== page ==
Wednesday, May 29, 2019

Hugo Winner Book Review: The Gods Themselves by Isaac Asimov

This novel won the Hugo award for 1973.

I had read it before, but it is one of Asimov's best novels and as it had been some years since reading it, I decided to read it again.

I remember reading in Asimov's autobiography that the genesis of this novel was a criticism that his stories didn't feature non-human aliens or sex, so he was determined to write a novel with very alien aliens and (alien) sex.

The novel is in three distinct parts: the first takes place on Earth, the second in a different (parallel) universe, and the third takes place on a future colonized moon.

It is a standalone novel that doesn't fit into his robot or Foundation series, and in my opinion was Asimov in his prime. There were some similarities in his depiction of lunar colonies with books by Robert A. Heinlein, but I think this just reflected the general thinking of most science fiction authors of that era about where future colonization of the moon could go.

He also put in some political intrigue among scientists, vying for fame and backstabbing each other, that is likely based on some of his experiences as a scientist and academic.

Thursday, May 23, 2019

Hugo Winner Book Review: To Your Scattered Bodies Go by Philip José Farmer

Another thoroughly enjoyable novel, this won the 1972 Hugo award for best novel.

It was an easy read that I completed in just a few sittings. The style reminds me somewhat of older authors like Jules Verne and H. G. Wells, perhaps because the hero was a man from the late 19th century. In fact the main character is a man of so many abilities, like speaking dozens of languages, that I would have said it was a flaw in the book that made him unbelievable if it were not for the fact that Richard Francis Burton was an actual historical character.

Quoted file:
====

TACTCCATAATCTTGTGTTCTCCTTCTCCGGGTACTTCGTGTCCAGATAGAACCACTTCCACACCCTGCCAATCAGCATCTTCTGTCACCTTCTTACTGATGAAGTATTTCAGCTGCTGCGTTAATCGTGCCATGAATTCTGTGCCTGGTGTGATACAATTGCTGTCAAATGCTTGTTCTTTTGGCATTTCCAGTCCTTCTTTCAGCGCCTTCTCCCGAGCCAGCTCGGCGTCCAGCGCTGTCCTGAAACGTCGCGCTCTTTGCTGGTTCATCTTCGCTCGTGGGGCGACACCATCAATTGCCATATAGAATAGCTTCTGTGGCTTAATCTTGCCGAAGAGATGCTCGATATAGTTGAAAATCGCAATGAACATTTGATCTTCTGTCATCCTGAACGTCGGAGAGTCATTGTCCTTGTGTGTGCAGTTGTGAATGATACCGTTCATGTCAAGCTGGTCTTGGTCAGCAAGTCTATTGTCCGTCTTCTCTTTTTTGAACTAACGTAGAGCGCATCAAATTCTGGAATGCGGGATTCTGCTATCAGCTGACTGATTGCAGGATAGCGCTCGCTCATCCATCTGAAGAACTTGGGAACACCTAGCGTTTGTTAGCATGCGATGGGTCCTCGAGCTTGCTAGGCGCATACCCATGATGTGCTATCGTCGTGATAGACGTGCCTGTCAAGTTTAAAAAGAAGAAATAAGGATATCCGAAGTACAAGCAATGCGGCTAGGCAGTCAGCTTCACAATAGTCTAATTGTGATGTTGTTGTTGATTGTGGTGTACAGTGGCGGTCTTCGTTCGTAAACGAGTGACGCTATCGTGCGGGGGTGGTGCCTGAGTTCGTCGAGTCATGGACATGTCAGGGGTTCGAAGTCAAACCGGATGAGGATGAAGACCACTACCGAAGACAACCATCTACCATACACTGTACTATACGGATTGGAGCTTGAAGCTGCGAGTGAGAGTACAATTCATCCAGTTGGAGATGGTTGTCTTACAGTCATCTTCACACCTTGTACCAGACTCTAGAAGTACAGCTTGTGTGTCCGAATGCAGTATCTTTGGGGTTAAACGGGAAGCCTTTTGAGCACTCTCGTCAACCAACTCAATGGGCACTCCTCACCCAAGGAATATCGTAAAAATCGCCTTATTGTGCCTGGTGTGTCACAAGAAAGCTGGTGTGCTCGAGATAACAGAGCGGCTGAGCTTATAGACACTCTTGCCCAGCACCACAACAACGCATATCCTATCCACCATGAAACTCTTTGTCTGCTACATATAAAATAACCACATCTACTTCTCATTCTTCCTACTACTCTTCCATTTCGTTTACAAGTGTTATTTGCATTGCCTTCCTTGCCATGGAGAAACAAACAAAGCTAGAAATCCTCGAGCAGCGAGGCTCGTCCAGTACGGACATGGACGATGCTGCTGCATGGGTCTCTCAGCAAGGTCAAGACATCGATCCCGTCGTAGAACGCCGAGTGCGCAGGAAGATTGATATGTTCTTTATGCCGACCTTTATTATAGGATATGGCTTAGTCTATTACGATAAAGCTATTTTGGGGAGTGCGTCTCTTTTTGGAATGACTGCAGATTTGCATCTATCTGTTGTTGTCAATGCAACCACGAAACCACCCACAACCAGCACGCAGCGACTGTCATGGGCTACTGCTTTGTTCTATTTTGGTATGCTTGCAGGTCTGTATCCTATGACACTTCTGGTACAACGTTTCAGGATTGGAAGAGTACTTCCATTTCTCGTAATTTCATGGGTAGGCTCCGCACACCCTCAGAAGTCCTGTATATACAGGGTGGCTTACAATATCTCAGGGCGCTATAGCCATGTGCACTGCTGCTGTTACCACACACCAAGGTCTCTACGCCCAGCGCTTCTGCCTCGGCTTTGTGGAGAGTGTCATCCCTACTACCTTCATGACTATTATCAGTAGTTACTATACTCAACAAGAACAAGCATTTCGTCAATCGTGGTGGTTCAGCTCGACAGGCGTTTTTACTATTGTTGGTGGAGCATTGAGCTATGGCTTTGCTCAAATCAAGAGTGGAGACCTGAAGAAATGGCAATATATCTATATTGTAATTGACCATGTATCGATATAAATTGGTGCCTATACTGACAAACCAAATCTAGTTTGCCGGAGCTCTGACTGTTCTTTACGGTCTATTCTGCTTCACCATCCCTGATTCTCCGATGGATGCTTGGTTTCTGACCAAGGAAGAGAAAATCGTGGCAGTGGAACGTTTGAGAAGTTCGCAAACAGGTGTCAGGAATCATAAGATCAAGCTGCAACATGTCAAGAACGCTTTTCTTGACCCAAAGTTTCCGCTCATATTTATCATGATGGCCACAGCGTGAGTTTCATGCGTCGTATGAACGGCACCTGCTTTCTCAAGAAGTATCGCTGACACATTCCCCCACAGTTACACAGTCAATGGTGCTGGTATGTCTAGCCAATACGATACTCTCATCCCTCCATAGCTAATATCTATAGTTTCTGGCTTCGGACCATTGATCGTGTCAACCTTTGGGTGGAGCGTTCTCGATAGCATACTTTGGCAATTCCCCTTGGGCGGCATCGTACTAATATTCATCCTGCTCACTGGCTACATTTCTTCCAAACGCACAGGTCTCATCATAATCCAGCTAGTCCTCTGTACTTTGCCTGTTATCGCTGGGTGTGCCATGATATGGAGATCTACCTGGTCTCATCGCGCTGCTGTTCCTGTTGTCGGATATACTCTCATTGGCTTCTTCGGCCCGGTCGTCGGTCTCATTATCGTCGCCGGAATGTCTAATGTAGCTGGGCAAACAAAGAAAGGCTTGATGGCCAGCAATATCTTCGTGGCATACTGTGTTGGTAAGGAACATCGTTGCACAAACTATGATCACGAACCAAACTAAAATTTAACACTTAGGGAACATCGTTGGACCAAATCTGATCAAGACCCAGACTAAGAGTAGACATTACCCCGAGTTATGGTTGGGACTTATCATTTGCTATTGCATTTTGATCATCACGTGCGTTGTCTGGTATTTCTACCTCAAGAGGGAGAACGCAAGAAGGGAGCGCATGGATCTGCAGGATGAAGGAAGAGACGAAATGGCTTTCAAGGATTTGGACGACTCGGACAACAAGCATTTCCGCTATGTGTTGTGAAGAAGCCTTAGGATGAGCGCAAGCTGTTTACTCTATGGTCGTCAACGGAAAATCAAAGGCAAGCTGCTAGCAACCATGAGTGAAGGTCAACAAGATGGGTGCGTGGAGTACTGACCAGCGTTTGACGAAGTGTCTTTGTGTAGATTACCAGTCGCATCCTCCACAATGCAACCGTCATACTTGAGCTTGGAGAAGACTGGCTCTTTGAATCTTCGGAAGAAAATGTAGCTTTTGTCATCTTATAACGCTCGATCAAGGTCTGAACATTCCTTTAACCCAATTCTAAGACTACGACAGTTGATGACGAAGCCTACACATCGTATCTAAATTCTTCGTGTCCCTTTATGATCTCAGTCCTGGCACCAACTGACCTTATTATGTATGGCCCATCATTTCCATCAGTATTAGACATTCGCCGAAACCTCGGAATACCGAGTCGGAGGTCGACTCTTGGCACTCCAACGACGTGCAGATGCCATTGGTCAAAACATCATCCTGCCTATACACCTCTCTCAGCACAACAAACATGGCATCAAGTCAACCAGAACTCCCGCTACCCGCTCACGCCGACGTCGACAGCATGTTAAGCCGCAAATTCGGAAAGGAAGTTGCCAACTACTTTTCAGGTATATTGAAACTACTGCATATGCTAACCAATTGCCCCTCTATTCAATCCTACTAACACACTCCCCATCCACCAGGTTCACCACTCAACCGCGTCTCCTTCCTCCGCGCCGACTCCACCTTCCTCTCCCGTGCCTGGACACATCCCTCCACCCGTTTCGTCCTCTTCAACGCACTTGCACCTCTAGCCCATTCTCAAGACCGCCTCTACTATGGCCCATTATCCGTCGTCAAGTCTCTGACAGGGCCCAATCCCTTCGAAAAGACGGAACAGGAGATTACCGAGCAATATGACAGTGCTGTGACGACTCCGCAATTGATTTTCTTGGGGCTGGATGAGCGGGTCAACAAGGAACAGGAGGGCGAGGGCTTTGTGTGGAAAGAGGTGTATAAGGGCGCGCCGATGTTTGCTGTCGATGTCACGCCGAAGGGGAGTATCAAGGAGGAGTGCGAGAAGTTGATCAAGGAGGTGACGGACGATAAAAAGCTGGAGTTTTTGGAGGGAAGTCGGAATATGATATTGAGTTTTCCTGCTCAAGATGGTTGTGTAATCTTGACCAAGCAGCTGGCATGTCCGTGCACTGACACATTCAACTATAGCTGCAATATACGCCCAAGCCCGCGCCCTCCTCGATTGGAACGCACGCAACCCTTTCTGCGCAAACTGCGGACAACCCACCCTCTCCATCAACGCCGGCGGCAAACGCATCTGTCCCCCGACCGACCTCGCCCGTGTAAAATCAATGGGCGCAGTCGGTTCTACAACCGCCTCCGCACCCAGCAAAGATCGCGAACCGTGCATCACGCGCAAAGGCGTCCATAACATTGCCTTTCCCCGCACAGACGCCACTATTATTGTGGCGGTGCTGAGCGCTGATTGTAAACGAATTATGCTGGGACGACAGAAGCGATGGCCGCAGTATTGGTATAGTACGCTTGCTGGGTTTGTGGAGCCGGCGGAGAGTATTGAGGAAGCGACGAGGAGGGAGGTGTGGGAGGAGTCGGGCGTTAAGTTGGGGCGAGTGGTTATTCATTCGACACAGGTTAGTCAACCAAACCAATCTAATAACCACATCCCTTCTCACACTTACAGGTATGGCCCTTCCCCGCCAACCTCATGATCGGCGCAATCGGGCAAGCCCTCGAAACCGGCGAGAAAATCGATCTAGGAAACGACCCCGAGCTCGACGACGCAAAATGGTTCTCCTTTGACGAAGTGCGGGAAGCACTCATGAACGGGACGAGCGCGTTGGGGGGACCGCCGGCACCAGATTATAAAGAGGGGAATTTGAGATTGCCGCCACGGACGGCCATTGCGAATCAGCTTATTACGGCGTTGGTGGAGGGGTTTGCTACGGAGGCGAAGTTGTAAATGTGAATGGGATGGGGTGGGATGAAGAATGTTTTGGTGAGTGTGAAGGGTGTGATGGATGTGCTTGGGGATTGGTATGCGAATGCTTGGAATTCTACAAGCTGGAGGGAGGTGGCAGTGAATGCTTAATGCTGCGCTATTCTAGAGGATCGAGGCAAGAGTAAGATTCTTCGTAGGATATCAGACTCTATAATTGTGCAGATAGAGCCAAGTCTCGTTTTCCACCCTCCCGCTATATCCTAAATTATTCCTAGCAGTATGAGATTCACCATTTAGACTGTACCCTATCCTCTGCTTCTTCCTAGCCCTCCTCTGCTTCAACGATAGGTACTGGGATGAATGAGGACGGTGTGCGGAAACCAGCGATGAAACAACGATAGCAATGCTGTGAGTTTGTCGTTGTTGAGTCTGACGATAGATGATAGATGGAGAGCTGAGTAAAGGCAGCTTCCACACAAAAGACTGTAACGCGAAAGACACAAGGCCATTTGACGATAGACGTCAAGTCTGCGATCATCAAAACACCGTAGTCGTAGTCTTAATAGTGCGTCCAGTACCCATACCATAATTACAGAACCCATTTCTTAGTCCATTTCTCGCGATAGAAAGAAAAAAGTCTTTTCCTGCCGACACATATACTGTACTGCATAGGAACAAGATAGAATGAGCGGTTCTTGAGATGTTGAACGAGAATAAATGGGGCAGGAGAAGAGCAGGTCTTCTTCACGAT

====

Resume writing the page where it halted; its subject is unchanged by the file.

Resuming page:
The book has a novel premise, interesting characters, gripping plot, and ended up becoming a series of five novels and several short stories.

Monday, May 20, 2019

Hugo Winner Book Review: Ringworld by Larry Niven

This was the Hugo award winner for best novel in 1971.

Considered a classic, the Ringworld is a mysterious alien megastructure millions of miles in size. This first novel spawned a number of sequels and prequels.

I thoroughly enjoyed this novel, particularly the concept of the Ringworld, but also the plot and characters.

The first edition had a number of technical errors in it, most notably the idea of travelling eastward around the Earth in order to extend the date of a  birthday, when in fact one would need to travel west to do this. Regarding this, Niven wrote, "If you own a first paperback edition of Ringworld, it's the one with the mistakes in it. It's worth money." Sure enough, my copy (pictured above) is indeed a first edition paperback.

Tuesday, May 7, 2019

Hugo Winner Book Review: The Left Hand of Darkness by Ursula K. Le Guin

This was the winner of the Hugo Award for best novel of 1970, and the first Hugo won by a woman author. I thoroughly enjoyed this novel - it is highly imaginative and original with a gripping plot and well-developed characters. The author describes an entire planet in great detail, with a detailed culture and even describing their calendar and time system. The people of the novel are androgynous, and it raises many interesting questions about the concept of gender, something that is very timely today.

This was the first Le Guin novel I recall reading, and I look forward to reading her 1975 Hugo winning novel in the future.